Chute Lake is man-made. Originally
it was two creeks, one named Bonita, which came together and joined the
Oconto River. Vast amounts of land in this northern part of Oconto County
were owned by various logging firms. It accounts for most of the land that
is now Nicolet National Forest.
To use the Oconto River for floating
the logs to the mills in the cities miles downstream, wooden dams were
build to create bodies of backed up water. During the winter, when the
ground was frozen hard, the logs were cut and moved to these "ponds", some
of which were good sized lakes. At the thaw in early spring, these bodies
of water were choked with huge cut pine logs, ready to "run" downstream
to the mills for sawing into lumber. The dams were opened, starting with
the ones farthest up stream, and as the water gushed over the dams, a "chute"
was created that carried the logs along with it.
Lumbermen who guided the logs
through the chutes and down the flooded streams were sometimes called "River
Rats" for their abilities to run along on top of the rapidly moving floating
logs to keep them from "jamming". Log jams allowed the precious water to
continue downstream and leave the logs piled up on the land it drained
from, so men had to act quickly and know exactly what they were doing.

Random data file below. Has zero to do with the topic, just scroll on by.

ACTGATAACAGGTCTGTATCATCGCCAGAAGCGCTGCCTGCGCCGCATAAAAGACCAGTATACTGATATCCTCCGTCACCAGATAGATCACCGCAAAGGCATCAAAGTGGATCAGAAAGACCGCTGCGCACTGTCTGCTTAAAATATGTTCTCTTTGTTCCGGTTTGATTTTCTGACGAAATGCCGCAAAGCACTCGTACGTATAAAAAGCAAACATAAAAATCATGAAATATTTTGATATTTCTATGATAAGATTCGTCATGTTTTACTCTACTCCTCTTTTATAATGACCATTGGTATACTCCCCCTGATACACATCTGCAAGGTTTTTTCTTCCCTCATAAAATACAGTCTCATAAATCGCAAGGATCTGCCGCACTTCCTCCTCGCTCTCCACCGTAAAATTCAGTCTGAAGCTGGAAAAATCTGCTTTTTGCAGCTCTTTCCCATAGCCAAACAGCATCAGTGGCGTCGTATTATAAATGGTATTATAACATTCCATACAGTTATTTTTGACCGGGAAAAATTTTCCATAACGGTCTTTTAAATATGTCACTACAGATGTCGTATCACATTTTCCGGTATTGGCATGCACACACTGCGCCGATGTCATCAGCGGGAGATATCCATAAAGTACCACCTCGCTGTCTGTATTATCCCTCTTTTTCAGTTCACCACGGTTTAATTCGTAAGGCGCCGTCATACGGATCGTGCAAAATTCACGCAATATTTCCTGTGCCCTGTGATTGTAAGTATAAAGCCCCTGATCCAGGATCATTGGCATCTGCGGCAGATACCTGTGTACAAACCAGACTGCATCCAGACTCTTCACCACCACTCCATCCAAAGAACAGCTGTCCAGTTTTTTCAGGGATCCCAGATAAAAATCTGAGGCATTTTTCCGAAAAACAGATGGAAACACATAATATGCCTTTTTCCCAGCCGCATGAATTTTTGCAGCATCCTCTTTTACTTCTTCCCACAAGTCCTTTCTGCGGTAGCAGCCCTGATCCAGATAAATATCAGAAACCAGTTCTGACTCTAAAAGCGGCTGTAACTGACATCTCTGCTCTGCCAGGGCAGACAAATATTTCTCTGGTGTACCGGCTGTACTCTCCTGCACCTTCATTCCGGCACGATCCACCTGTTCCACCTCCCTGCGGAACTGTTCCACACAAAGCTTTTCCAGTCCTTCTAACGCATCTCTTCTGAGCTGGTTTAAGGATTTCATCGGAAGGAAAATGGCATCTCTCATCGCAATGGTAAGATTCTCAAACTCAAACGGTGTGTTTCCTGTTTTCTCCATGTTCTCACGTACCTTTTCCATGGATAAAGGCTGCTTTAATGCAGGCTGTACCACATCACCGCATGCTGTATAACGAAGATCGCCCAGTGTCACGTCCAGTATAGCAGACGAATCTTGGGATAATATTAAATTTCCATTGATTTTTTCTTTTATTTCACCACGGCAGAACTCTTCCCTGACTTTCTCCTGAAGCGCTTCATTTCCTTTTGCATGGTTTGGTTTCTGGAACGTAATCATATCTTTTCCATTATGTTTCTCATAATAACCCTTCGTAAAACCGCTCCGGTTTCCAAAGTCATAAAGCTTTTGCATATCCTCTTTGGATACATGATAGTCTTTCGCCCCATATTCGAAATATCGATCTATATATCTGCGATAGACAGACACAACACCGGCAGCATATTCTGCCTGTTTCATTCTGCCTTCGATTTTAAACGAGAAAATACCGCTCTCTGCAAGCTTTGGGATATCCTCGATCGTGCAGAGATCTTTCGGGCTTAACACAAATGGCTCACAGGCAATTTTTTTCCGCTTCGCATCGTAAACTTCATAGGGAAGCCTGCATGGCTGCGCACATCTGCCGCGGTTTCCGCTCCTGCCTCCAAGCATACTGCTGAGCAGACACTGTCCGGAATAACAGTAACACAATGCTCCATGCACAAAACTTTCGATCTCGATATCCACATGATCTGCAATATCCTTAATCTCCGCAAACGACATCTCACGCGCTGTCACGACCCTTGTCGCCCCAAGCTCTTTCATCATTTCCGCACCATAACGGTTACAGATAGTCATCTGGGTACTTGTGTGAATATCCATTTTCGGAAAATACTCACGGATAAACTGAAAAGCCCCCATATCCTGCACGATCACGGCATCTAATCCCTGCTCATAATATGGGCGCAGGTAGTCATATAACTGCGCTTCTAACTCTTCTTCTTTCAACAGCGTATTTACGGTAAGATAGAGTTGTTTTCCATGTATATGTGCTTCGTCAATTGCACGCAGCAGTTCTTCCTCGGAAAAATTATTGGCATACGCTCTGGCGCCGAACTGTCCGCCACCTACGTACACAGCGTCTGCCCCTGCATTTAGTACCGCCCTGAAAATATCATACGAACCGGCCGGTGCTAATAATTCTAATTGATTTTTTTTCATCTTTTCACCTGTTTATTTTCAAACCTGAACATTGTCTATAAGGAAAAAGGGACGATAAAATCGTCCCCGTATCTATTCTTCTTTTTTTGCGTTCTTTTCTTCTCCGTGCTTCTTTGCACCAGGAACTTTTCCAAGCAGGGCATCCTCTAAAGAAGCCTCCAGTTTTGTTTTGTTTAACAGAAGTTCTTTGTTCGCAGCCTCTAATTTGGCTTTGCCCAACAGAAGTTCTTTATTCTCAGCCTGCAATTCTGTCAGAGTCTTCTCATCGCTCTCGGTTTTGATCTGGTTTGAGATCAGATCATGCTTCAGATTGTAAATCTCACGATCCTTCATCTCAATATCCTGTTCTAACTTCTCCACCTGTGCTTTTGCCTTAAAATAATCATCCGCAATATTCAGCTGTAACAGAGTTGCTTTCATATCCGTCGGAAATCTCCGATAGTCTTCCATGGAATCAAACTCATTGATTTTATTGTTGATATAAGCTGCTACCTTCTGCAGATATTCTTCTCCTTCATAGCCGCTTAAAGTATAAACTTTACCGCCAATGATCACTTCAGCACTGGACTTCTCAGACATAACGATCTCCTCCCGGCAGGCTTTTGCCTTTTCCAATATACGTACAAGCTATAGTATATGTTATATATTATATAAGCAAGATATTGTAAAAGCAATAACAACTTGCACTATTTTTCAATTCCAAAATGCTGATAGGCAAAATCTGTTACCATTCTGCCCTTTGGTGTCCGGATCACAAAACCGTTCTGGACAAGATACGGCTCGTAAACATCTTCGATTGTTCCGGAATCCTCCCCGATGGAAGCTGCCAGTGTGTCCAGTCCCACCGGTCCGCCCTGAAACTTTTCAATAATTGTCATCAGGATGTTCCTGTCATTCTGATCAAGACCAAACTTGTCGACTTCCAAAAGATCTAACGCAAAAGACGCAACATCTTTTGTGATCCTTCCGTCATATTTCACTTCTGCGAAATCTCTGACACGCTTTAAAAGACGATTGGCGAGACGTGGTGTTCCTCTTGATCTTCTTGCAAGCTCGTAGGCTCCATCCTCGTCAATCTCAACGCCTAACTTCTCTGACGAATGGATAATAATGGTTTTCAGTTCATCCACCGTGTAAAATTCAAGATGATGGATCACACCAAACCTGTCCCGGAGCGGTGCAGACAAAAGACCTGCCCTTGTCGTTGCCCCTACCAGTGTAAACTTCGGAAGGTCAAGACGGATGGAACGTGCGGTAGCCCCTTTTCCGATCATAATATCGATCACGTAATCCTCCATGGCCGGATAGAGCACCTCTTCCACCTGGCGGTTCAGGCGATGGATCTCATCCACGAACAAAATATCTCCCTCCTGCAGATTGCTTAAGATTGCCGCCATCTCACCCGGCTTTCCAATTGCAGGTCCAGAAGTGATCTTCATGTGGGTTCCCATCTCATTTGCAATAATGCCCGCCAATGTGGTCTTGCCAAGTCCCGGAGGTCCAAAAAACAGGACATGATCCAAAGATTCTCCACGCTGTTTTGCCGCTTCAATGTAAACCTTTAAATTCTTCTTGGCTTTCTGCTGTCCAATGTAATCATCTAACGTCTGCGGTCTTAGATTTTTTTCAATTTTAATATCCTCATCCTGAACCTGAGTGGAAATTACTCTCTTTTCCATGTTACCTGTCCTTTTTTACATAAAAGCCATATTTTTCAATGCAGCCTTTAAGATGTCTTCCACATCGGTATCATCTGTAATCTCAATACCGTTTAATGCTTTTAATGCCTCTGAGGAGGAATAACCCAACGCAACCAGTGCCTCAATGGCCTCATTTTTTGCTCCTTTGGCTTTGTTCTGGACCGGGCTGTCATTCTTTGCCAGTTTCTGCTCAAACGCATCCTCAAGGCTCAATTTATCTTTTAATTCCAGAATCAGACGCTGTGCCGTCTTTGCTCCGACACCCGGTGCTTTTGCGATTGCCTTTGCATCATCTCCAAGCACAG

This was an extremely dangerous job and accounted for many deaths each
year. The "Rats" rarely drowned, so knowing how to swim was optional. Instead,
they were crushed by the heavy, slamming timbers moving at tremendous speeds
along with the rushing floodwaters.
It took a hydro engineer's knowledge
to coordinate the opening of these log dams to keep the ever increasing
number of logs floating the floodwaters downstream, clocked to be in the
range of 60 to 100 miles per hour. That meant the "Rats" had to stay
ahead of and on top of this roiling deluge. Buffalo and cattle stampedes
of the old west were not regarded nearly as dangerous.
After the lumber companies moved
westward to new forests, many of these temporary dams were abandoned.
However, some were privately maintained to provide fishing lakes
for local residents. After the government gradually took possession of
these lands in the early 1900's, it was decided to use the CCC men to build
permanent dams for the creation of recreational lakes along the waterways.
Chute Dam and Lake was one important project.
CCC Camps during the Great
Depression of the 1930's were responsible for many large projects in Wisconsin
woodlands. One of the projects that some of these men did was at
the County Park in Oconto at Chute Lake (Pond). The County unofficially
changed the name of the park from Chute Lake to Chute Pond as a tourist
attraction gimmick when Bill Fonferek's folks were the park managers from
1954-1966. The reservoir was originally created to float logs down
stream to the saw mills. There was a log dam there first then the
WPA built the concrete structure you see now.
The Park at Chute Pond was originally
named Fisher Memorial Park. There is a memorial near the entrance
with the name on it.